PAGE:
Beyond confidential: mapping Yongsan Garrison through personal narratives

Contributor: Kyung Lee

If dedicating USAG Yongsan’s 70-year existence without taking into account the childhood memories, search for loved ones, or a cultural tour of Seoul, our future generations will grasp little or nothing if the military base was simply replaced by a grassy field with only bronze plaques reading passages from textbooks verbatim.

Topic: community, Mapping, People, Yongsan Legacy

If dedicating USAG Yongsan’s 70-year existence without taking into account the childhood memories, search for loved ones, or a cultural tour of Seoul, our future generations will grasp little or nothing if the military base was simply replaced by a grassy field with only bronze plaques reading passages from textbooks verbatim.

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People like Sang-so Nam, Peter Yeschenko, or Samia Mounts didn’t cross paths while growing up in the U.S. Army Garrison (USAG) Yongsan but they, along with other contributors, take to the Yongsan Legacy platform to chronicle their stories to piece together the military base’s physical histories and intangible memories.

 

If dedicating USAG Yongsan’s 70-year existence without taking into account the childhood memories, search for loved ones, or a cultural tour of Seoul, our future generations will grasp little or nothing if the military base was simply replaced by a grassy field with only bronze plaques reading passages from textbooks verbatim.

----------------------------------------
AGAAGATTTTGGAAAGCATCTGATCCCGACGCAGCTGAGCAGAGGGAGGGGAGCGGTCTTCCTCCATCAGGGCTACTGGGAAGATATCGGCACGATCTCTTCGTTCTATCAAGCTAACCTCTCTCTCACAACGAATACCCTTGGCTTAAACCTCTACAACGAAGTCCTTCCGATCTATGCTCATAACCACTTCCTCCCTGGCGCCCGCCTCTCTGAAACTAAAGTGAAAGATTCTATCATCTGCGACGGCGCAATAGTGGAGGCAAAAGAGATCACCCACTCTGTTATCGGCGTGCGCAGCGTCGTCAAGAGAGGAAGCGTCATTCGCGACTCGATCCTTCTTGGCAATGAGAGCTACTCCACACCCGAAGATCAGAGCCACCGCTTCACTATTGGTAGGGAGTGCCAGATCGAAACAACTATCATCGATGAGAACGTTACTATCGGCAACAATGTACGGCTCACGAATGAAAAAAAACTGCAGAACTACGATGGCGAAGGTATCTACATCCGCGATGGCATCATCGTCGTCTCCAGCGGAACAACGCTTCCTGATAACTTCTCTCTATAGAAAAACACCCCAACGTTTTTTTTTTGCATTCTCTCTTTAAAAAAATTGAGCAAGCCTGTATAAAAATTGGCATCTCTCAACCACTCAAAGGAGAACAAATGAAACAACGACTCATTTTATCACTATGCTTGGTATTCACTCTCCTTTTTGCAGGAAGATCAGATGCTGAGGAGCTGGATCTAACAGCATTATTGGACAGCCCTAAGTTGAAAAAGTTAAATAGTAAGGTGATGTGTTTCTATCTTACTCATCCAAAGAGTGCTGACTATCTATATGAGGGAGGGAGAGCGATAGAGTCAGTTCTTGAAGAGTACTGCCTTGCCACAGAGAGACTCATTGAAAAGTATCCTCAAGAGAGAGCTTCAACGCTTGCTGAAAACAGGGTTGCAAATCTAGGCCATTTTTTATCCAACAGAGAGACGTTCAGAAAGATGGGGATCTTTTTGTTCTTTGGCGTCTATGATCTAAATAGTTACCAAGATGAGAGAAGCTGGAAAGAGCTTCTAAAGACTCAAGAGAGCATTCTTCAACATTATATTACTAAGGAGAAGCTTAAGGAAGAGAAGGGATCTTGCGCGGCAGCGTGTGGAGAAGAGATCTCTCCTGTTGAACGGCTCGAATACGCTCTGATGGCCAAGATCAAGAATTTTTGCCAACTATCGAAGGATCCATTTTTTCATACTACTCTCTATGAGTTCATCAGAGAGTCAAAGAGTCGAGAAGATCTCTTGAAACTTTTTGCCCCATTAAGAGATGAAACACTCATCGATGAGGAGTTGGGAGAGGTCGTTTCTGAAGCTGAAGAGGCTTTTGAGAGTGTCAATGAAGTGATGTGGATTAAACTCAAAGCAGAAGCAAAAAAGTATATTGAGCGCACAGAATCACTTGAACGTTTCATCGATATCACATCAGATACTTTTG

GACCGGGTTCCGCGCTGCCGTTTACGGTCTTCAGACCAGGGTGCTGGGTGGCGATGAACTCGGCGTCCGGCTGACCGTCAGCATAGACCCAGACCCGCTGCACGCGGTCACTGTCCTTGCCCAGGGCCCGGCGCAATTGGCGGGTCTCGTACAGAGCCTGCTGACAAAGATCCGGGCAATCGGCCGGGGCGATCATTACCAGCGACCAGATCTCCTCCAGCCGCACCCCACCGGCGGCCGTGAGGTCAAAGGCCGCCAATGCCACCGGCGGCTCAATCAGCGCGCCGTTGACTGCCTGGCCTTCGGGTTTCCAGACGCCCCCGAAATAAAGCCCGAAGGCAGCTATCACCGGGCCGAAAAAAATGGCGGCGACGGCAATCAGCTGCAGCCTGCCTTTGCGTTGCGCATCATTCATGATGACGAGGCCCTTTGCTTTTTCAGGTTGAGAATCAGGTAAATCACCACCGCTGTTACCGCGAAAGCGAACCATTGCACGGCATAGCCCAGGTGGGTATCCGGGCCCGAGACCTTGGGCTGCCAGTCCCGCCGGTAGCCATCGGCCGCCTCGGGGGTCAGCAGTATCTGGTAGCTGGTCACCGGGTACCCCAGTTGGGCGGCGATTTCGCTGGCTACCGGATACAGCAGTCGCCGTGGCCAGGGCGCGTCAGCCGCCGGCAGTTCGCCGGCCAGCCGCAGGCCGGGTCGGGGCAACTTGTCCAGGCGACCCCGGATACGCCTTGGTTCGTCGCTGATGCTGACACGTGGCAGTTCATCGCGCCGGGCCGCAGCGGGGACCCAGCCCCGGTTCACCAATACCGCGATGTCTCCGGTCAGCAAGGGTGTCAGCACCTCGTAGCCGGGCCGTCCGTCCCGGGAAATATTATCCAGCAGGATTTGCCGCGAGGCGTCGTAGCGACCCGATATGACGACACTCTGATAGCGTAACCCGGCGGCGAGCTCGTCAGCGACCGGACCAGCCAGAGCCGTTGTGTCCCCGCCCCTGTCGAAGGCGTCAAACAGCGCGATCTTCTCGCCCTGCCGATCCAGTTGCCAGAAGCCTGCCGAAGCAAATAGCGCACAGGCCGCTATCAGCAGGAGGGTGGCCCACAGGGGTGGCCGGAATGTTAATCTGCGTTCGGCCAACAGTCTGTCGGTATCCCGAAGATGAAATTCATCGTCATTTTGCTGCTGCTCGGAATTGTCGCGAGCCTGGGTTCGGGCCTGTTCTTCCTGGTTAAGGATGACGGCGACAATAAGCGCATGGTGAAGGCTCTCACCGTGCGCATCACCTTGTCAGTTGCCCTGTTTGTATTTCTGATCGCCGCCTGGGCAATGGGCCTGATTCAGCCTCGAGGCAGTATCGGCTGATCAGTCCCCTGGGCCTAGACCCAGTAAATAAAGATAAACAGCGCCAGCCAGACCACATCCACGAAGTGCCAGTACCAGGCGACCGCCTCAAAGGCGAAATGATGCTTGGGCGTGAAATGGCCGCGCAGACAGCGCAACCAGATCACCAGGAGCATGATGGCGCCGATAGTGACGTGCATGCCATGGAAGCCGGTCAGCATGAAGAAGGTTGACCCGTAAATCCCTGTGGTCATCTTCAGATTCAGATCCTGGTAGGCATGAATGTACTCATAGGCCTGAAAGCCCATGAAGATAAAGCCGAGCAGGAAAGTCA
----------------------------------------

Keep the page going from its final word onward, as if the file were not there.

To provoke a deep sense of curiosity among future park visitors regarding the memories and the approximately 1,000 structures that housed them, contributors like Mr. Nam shares fragments of his moments at USAG Yongsan.

 

Building 1510, one of the structures set to be demolished, is an unassuming single-story building in the Main Post that housed Trans-Asia Engineering. After reading biographical snippets of the late Prince Kyu Lee by Mr. Nam, visitors may marvel at the Nevada-based firm’s key infrastructure and post-war reconstruction accomplishments of Incheon Port and the Trans-Korea Pipeline, with also having a renewed sense of appreciation for architecture and construction industries in South Korea.

 

Other contributors like Paul Black, who has served in Yongsan from 1958-1959, details his trips to the rustic Seoul neighborhoods surrounding the base through old photographs. A collection was donated to the Korea National Archive in 2016, but like Mr. Black, Rich Kent, Scott Forrey, and other contributors intend to share their most personal collections through Yongsan Legacy, filled with commentaries that help reconstruct the state and transformation of Yongsan over a 70-year timeline.

 

We can also learn something neat about Korean music’s re-emergence and transformation from the war starting with one of its legends and “Godfather” of Korean rock, Shin Jung-hyun, who tells the project that he considers the Yongsan Enlisted Members Club his “home,” which is close to Gate 3 next to Noksapyeong Station.

 

With also sharing his experiences auditioning for the AFKN from the late 1950’s, Mr. Shin’s genuine and nostalgic descriptions sparks a heartfelt connection with K-pop and music lovers visiting the park, as well as for those who have strong interests in the origins of architecture in Korea, what arcade games existed at the Dragon Hill Lodge, with every building’s history accounted for with countless memories obtained by the project.

 

December 17, 2017  By Kyung Lee